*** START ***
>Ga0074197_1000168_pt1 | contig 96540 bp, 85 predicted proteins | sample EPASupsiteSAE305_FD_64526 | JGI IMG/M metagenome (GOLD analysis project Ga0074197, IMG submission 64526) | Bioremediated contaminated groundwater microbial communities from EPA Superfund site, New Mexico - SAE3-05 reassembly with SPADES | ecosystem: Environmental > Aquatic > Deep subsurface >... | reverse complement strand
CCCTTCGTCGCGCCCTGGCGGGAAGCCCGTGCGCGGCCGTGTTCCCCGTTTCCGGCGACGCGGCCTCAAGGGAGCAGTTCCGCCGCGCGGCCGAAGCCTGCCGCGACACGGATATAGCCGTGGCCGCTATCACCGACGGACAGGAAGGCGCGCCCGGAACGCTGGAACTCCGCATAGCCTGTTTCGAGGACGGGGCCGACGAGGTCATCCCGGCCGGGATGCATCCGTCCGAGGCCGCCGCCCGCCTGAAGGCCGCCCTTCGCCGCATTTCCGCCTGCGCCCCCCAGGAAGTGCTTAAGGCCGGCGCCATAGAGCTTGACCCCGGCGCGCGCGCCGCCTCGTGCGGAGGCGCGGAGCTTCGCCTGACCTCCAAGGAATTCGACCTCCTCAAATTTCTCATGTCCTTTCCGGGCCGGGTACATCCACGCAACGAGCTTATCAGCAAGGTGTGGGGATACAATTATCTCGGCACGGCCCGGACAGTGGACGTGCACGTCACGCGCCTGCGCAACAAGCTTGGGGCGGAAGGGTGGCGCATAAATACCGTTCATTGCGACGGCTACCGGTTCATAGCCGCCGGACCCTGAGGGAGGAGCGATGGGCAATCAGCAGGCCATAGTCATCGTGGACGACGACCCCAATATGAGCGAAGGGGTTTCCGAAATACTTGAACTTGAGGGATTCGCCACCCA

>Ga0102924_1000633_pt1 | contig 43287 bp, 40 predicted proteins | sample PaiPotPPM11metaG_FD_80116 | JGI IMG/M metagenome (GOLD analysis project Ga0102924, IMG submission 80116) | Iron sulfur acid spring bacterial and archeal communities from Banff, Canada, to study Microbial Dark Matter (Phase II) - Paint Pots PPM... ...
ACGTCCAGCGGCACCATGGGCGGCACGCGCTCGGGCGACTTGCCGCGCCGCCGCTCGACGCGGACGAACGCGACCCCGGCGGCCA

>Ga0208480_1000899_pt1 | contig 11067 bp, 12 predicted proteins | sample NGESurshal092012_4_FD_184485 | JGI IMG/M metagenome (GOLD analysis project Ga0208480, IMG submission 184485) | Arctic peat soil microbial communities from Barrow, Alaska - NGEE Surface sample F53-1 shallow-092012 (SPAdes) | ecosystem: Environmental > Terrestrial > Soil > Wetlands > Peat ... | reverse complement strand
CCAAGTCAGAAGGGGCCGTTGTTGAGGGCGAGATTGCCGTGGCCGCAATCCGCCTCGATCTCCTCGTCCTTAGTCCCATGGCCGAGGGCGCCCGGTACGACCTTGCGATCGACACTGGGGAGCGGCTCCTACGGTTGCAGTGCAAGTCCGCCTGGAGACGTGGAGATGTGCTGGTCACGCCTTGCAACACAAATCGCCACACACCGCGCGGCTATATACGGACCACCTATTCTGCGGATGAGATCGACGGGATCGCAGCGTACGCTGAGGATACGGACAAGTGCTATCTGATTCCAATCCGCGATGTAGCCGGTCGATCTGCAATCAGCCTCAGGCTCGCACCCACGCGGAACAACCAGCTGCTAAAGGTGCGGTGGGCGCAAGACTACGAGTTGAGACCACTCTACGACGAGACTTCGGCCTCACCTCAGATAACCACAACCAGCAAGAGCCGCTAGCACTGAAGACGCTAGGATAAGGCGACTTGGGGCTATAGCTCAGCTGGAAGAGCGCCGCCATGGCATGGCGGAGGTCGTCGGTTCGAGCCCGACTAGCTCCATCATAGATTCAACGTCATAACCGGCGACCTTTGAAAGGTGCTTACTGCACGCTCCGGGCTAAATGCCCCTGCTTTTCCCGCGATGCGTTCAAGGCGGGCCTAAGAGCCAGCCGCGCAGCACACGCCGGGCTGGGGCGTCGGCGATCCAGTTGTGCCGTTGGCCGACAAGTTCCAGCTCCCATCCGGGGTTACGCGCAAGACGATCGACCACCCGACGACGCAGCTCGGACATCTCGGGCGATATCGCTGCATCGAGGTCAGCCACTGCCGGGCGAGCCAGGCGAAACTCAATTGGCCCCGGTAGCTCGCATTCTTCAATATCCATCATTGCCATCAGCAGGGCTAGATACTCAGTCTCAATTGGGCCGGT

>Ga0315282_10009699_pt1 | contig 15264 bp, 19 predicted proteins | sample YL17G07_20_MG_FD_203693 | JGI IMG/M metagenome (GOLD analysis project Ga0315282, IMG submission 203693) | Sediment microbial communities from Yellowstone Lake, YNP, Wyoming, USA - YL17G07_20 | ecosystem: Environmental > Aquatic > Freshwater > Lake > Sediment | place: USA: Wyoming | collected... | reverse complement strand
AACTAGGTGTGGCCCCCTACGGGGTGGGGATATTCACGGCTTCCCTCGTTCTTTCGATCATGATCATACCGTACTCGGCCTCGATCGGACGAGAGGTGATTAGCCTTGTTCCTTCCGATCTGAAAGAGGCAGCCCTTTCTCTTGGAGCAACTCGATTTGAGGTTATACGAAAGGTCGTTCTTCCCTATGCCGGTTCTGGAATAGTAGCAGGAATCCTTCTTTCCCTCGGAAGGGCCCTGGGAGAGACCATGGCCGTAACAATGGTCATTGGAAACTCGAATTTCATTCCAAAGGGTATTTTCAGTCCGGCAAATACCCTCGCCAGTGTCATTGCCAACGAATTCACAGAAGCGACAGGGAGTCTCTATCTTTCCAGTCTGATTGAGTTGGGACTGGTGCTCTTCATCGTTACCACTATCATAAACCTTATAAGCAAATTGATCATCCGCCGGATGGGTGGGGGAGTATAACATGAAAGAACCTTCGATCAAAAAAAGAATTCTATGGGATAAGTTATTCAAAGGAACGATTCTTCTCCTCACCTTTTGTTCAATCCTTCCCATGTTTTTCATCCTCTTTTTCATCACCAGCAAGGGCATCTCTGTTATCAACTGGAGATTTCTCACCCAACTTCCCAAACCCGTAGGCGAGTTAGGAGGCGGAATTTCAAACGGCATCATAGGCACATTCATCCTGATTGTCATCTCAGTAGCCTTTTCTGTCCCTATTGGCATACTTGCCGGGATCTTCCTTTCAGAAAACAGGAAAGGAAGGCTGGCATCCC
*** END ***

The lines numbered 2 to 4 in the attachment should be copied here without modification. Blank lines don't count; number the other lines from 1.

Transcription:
CCCTTCGTCGCGCCCTGGCGGGAAGCCCGTGCGCGGCCGTGTTCCCCGTTTCCGGCGACGCGGCCTCAAGGGAGCAGTTCCGCCGCGCGGCCGAAGCCTGCCGCGACACGGATATAGCCGTGGCCGCTATCACCGACGGACAGGAAGGCGCGCCCGGAACGCTGGAACTCCGCATAGCCTGTTTCGAGGACGGGGCCGACGAGGTCATCCCGGCCGGGATGCATCCGTCCGAGGCCGCCGCCCGCCTGAAGGCCGCCCTTCGCCGCATTTCCGCCTGCGCCCCCCAGGAAGTGCTTAAGGCCGGCGCCATAGAGCTTGACCCCGGCGCGCGCGCCGCCTCGTGCGGAGGCGCGGAGCTTCGCCTGACCTCCAAGGAATTCGACCTCCTCAAATTTCTCATGTCCTTTCCGGGCCGGGTACATCCACGCAACGAGCTTATCAGCAAGGTGTGGGGATACAATTATCTCGGCACGGCCCGGACAGTGGACGTGCACGTCACGCGCCTGCGCAACAAGCTTGGGGCGGAAGGGTGGCGCATAAATACCGTTCATTGCGACGGCTACCGGTTCATAGCCGCCGGACCCTGAGGGAGGAGCGATGGGCAATCAGCAGGCCATAGTCATCGTGGACGACGACCCCAATATGAGCGAAGGGGTTTCCGAAATACTTGAACTTGAGGGATTCGCCACCCA

>Ga0102924_1000633_pt1 | contig 43287 bp, 40 predicted proteins | sample PaiPotPPM11metaG_FD_80116 | JGI IMG/M metagenome (GOLD analysis project Ga0102924, IMG submission 80116) | Iron sulfur acid spring bacterial and archeal communities from Banff, Canada, to study Microbial Dark Matter (Phase II) - Paint Pots PPM... ...
ACGTCCAGCGGCACCATGGGCGGCACGCGCTCGGGCGACTTGCCGCGCCGCCGCTCGACGCGGACGAACGCGACCCCGGCGGCCA